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Acute bacterial gastroenteritis: a study of adult patients with positive stool cultures treated in the emergency department
  1. S S W Chan1,
  2. K C Ng2,
  3. D J Lyon2,
  4. W L Cheung1,
  5. A F B Cheng2,
  6. T H Rainer3
  1. 1Department of Accident and Emergency, Prince of Wales Hospital, The Chinese University of Hong Kong
  2. 2Department of Microbiology, Prince of Wales Hospital, The Chinese University of Hong Kong
  3. 3Accident and Emergency Medicine Academic Unit, The Chinese University of Hong Kong
  1. Correspondence to:
 Dr S S W Chan, Department of Accident and Emergency, Prince of Wales Hospital, 30–32 Ngan Shing Street, Shatin, Hong Kong; 


Objectives: To investigate the presenting clinical features of acute bacterial gastroenteritis in adult patients treated as outpatients in the emergency department (ED), and the pathogens responsible in this setting and population; and to identify the frequency with which positive stool culture result changes management.

Method: This was a retrospective study of all patients who attended the accident and emergency department of an university affiliated hospital in Hong Kong over a 12 month period, who satisfied the following inclusion criteria: (a) age ⩾16, (b) presented with acute gastroenteritis, (c) treated as outpatients with or without observation, and (d) had positive stool cultures.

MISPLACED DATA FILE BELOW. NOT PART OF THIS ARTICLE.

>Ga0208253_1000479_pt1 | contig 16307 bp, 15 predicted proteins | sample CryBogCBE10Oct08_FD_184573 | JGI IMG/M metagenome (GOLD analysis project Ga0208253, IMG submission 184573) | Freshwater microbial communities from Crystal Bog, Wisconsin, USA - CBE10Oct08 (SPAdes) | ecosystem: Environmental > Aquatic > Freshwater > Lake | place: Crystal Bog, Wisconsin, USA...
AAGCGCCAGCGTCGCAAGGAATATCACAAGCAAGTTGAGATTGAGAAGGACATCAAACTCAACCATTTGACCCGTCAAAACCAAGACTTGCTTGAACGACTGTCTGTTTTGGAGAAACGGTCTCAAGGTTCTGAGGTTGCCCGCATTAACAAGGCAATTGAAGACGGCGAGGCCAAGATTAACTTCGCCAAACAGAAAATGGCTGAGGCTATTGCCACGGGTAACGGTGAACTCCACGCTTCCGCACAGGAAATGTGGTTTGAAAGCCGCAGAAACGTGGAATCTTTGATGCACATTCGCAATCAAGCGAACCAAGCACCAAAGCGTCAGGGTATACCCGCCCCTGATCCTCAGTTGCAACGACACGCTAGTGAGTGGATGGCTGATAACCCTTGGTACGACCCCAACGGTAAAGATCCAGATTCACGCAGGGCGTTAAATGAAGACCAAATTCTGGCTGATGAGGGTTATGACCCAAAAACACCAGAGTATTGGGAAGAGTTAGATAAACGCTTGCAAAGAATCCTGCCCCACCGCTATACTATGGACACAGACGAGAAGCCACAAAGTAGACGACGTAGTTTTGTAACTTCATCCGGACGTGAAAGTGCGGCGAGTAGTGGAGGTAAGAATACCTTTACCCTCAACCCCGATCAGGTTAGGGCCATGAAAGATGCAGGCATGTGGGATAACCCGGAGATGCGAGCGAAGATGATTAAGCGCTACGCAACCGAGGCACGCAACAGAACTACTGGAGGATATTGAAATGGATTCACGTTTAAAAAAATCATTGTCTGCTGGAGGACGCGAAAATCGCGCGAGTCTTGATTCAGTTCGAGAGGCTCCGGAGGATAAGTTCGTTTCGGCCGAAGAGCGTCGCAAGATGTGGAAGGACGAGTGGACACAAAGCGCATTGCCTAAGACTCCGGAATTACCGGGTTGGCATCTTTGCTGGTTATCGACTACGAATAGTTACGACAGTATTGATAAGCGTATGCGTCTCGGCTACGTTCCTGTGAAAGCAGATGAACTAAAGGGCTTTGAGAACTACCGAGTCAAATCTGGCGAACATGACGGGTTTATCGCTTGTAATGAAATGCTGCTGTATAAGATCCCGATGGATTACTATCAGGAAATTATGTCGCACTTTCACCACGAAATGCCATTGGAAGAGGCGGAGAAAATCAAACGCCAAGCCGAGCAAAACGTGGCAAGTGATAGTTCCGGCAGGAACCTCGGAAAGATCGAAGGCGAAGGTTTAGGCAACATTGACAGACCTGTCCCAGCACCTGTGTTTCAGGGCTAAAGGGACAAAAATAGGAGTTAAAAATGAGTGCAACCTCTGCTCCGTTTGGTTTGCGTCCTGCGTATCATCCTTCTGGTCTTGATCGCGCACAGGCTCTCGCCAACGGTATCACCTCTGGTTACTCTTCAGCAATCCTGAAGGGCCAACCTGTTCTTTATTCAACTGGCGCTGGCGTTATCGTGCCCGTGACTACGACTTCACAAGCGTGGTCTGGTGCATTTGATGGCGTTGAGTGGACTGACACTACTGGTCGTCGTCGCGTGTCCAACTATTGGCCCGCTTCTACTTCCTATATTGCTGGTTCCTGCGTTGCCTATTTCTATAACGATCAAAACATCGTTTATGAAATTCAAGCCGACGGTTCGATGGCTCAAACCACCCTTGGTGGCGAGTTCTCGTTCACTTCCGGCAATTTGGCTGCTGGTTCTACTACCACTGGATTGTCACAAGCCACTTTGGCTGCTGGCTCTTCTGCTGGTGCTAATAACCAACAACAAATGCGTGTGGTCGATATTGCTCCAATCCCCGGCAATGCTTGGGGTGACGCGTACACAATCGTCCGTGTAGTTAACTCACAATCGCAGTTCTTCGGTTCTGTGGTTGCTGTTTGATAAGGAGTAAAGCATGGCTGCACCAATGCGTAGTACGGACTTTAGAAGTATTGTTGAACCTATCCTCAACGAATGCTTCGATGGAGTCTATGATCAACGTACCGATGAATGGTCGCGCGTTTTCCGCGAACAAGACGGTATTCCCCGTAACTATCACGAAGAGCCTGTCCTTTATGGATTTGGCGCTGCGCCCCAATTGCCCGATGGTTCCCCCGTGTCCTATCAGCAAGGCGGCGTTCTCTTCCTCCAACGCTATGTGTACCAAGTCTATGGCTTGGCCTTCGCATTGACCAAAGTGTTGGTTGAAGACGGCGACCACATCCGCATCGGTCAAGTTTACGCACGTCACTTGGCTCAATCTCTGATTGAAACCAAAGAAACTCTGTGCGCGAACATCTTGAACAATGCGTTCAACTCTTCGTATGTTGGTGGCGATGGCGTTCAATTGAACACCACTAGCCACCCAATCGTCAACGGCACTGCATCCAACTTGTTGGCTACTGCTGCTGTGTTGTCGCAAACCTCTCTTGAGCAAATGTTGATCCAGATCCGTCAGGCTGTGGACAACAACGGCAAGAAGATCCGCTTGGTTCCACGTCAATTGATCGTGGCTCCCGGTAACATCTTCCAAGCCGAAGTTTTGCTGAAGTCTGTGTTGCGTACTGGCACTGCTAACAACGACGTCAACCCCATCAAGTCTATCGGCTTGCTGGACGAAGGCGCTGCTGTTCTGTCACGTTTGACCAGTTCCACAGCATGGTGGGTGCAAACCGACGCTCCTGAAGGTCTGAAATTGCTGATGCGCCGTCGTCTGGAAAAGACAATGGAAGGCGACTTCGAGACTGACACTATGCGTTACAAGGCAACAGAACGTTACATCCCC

Results: One hundred and thirty patients were included. Pathogens identified were Vibrio parahaemolyticus (42.3%), Samonella spp (34.6%), Plesiomonas spp (9.2%), Campylobacter spp (6.9%), Aeromonas spp (6.9%), and Shigella spp (6.2%). Mean highest body temperature was 37.5°C (95% confidence intervals (CI) 37.3 to 37.6). Bloody diarrhoea was present in 14 patients (10.8%). Mean duration of diarrhoea, from onset to the completion of stay in ED, was 2.2 days (95% CI 1.7 to 2.7). Likewise, mean duration of abdominal pain was 1.8 days (95% CI 1.5 to 2.1). Mean number of unformed stools per day was 9.3 (95% CI 8.3 to 10.3). Change of management, subsequent to the availability of positive stool culture results, was not required in 115 (88.5%) patients. Ciprofloxacin resistance occurred in eight (6.2%) cases, and seven of nine campylobacter isolates. Campylobacter positive patients had a significantly longer duration of abdominal pain (p=0.0236) and were less likely to be dehydrated (p=0.0103).

Conclusions: Most patients with bacterial gastroenteritis do not present with high fever, bloody diarrhoea, or persistent diarrhoea, but generally have quite severe diarrhoea. Stool cultures do not change management for most patients. Vibrio parahaemolyticus is the commonest bacterial pathogen identified.

  • gastroenteritis
  • infectious diarrhoea
  • stool cultures
  • guidelines

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  • Conflicts of interest: none.

  • Funding: none.

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